C's endo appointment is next week. Our doc wanted us to go in to get lab work done a week prior. The orders were to fast for bloodwork. This is tricky, as all you D folks know. Her number needs to be near perfect upon waking, or we miss the opportunity. So I started last week...each morning being prepared to go in with an "in-range" number...but not too low. I never know how long the wait will be.
Well, this morning she woke up at 85! Kind of miraculous in our book. So, we jumped on it. We dressed, put hats on and we were out the door. We walked into the lab. It wasn't just kind of crowded, it was packed. There weren't even 2 available chairs for us.
I started out very apologetic and kind. I told the young receptionist gal that we were there for C and that she's type 1 diabetic. I said I wasn't quite sure how long we would be able to wait without eating. And if it's too long and she goes low then we would have to come back. And we are running out of time because her endo appointment is next week, and... You get the picture.
Well, she told me she would do her best but that she has to take people in order. I bit my tongue and walked over to stand next to all the occupied chairs.
Now, I would have classified myself as a fairly patient person B.D. (before diabetes). However, diabetes is never patient with us and it has rubbed off on me. I also would have classified myself as a mild-mannered person B.D. and B. C. (before children). This disease has forced me to step far away from my comfort zone many times.
So, about 30 minutes later, not surprisingly, C told me she was feeling low. Okay, we dropped to the floor and very publicly displayed her meter kit. We checked. Hmmm?...71. Not super low, but not good if we need to continue to wait. My patience and mild manners were beginning to fray. I walked back up to the counter with C's meter showing the number 71.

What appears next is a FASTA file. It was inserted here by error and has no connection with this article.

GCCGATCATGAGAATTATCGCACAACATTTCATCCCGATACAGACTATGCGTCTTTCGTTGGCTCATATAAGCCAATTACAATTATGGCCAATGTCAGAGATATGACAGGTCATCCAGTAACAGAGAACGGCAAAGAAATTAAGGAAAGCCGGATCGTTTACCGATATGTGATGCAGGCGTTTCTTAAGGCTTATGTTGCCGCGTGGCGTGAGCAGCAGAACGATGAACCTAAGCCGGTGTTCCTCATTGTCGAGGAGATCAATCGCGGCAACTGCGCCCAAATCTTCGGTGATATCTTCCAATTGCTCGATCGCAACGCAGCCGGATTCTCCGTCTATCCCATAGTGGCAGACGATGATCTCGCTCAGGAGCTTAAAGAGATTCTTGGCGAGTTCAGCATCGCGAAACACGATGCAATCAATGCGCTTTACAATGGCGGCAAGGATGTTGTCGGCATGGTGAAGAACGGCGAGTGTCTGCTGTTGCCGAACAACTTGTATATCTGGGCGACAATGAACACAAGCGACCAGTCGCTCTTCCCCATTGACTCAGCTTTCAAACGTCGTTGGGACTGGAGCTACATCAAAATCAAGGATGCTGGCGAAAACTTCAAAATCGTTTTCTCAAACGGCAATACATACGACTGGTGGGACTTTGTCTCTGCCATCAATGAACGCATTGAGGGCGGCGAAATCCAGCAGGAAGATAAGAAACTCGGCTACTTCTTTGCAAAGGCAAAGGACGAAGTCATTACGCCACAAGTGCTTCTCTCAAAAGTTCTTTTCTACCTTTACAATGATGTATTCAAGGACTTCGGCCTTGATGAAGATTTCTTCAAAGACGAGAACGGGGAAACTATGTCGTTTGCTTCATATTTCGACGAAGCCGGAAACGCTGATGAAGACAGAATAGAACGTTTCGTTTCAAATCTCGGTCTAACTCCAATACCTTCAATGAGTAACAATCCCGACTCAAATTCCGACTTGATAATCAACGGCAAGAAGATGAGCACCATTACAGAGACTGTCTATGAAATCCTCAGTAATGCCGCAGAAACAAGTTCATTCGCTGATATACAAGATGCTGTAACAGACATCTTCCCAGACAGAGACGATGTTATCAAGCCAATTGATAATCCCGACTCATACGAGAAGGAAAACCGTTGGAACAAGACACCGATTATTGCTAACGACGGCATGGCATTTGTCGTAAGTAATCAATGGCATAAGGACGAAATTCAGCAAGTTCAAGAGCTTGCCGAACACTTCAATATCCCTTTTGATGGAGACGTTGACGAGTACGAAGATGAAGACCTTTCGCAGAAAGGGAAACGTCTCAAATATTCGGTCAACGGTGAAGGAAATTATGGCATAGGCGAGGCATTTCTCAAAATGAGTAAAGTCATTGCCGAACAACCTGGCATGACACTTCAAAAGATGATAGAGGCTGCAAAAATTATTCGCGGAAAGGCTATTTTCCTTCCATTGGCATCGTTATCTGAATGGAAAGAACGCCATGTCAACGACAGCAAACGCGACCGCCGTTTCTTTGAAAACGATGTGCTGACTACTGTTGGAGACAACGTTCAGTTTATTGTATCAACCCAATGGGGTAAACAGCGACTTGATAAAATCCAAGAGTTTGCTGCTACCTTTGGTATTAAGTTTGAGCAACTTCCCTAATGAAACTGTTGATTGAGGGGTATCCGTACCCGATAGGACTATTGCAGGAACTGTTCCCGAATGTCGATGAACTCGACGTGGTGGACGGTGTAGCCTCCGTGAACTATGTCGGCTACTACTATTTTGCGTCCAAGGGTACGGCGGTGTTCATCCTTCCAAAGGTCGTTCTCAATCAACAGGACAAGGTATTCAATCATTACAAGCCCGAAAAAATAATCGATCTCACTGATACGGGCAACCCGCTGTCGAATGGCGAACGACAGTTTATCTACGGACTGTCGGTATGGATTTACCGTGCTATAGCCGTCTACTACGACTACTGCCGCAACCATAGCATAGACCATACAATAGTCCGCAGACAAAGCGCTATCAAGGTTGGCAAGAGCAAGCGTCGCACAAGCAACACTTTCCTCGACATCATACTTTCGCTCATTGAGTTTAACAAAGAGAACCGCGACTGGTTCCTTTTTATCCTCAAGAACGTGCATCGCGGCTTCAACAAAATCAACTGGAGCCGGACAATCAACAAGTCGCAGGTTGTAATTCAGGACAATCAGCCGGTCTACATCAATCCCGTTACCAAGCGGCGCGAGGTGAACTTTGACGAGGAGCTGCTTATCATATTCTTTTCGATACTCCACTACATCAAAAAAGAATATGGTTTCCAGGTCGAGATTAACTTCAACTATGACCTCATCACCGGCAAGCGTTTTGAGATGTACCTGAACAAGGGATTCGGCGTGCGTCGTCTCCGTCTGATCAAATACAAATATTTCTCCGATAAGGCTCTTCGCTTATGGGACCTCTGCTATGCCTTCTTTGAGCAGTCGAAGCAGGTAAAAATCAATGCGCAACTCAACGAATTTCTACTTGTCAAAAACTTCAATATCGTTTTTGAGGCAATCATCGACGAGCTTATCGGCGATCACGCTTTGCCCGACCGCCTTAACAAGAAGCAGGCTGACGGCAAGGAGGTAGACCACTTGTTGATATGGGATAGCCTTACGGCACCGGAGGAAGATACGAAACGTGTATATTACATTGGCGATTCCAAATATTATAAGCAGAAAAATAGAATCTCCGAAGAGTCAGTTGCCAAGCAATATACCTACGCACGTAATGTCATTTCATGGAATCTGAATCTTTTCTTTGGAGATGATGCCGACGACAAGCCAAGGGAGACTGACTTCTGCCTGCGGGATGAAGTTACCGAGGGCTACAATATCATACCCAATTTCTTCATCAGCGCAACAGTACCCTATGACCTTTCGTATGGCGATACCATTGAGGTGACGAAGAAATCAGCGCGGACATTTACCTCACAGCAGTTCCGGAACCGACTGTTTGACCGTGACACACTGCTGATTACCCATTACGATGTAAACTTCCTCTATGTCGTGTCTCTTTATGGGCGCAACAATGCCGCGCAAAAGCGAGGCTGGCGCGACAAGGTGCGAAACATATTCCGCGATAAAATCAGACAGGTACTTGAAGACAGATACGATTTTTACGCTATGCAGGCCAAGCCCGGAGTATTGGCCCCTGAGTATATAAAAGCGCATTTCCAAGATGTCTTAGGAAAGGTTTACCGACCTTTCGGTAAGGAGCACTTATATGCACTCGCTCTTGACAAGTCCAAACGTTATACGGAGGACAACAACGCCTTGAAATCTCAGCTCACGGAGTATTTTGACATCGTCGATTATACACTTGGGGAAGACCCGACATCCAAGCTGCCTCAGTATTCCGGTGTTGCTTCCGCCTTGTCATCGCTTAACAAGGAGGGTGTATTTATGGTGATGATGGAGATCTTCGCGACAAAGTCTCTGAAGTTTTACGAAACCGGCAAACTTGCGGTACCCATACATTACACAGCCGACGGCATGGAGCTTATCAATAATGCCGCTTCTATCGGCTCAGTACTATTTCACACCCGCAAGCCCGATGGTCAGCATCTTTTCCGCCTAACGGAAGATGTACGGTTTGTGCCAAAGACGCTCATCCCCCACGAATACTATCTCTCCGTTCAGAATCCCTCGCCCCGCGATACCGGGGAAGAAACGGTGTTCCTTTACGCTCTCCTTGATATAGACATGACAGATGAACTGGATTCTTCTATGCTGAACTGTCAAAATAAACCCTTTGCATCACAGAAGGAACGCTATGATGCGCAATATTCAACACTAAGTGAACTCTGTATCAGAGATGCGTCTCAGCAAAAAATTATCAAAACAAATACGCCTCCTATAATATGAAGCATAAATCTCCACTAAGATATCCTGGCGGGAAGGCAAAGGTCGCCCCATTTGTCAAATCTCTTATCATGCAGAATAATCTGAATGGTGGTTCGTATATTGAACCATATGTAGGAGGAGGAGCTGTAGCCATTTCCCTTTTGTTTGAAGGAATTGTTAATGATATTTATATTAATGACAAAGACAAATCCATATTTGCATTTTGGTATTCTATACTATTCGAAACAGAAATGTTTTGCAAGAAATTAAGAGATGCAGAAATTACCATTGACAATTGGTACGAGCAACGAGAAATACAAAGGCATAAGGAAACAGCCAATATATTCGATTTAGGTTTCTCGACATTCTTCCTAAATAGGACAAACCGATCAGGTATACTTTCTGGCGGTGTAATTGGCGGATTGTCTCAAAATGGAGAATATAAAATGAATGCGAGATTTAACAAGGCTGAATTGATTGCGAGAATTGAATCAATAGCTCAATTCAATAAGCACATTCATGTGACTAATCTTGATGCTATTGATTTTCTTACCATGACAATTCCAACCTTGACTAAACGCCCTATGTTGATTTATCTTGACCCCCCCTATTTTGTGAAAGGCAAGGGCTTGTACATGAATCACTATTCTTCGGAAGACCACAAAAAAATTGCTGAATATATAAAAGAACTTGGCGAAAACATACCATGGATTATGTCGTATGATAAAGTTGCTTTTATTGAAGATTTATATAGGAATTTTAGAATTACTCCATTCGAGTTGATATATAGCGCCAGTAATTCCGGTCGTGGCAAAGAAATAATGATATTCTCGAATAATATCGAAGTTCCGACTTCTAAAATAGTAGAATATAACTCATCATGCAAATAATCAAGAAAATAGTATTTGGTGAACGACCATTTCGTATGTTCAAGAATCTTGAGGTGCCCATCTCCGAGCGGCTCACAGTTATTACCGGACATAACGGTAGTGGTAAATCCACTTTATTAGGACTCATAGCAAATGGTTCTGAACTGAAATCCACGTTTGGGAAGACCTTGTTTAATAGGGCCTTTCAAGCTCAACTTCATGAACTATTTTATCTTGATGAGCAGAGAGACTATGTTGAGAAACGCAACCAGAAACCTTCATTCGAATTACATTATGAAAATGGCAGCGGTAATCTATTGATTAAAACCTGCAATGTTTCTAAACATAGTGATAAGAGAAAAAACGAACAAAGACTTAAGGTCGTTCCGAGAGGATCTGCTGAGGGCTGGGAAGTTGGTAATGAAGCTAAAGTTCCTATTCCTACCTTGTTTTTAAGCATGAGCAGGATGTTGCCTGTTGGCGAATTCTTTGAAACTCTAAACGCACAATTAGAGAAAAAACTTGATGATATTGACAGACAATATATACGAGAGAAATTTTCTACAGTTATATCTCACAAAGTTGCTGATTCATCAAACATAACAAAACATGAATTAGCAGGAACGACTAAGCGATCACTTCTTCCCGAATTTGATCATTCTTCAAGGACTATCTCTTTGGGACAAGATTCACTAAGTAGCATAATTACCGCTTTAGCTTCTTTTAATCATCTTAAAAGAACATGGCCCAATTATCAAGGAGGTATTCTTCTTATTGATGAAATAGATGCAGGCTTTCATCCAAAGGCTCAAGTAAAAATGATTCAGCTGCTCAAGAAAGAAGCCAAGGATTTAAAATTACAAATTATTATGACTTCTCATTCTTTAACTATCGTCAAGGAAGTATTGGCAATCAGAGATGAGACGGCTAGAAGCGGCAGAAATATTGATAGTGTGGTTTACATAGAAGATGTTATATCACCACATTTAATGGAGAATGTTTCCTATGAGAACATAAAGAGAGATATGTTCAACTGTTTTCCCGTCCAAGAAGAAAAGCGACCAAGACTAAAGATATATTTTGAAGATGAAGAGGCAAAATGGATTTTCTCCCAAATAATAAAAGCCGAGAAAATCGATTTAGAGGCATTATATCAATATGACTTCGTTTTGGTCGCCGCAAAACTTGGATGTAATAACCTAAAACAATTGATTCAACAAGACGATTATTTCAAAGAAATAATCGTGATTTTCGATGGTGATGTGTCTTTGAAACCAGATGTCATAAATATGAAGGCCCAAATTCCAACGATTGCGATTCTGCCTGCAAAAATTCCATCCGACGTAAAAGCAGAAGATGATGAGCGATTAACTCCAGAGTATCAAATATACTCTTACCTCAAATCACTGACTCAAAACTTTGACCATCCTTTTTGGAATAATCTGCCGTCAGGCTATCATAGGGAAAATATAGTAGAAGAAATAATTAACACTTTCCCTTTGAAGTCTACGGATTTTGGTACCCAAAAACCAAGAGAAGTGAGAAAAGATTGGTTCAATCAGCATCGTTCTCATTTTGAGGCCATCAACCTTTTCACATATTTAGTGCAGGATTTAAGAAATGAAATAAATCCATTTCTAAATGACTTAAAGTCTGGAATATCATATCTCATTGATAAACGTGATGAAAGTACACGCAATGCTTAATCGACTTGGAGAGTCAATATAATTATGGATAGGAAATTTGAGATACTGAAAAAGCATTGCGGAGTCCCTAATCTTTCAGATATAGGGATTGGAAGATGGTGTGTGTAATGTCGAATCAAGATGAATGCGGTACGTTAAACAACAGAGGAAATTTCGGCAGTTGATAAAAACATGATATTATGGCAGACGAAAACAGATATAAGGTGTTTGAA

"Just wanted to know where we are in the line-up..." I said with a semi-smile. "She's 71 and if she goes lower, the fasting thing is out the window."
"Well, we have to get this other girl in before you. Her mother has been asking the same thing." The gal said. "Then we'll get your daughter in."
"Thank you, thank you!" I said.
I went back to C. I told her we'd be up really soon and that I would have this juice box ready for her. It wasn't 1 minute later and we were called. Phew, I thought.
We got her blood drawn with relatively few tears. She took a some sips of juice. I thanked the phlebotmist. I wanted to skedaddle right out of there as I felt the angry stares from those who were still waiting. But, just as we were heading for the door, the receptionist handed me a speciman cup. C also had to leave a sample. Ug.
I failed to remember this part and of course she didn't "have to go." So, instead of slipping out we had to sit there, drink water, juice, more water. It took several tries. Finally she was finished. We left.
I am grateful that we actually were treated with exception after showing the 71 on her meter. But then, when we had to wait, drink water, and wait some more, it was a little embarassing. I just wished I could have said to everyone in that waiting room "I'm sorry...I can wait...but my daughter's diabetes won't....thank you for letting us go ahead."
The "D" card. Do you play it? Maybe we should have just gone back another time.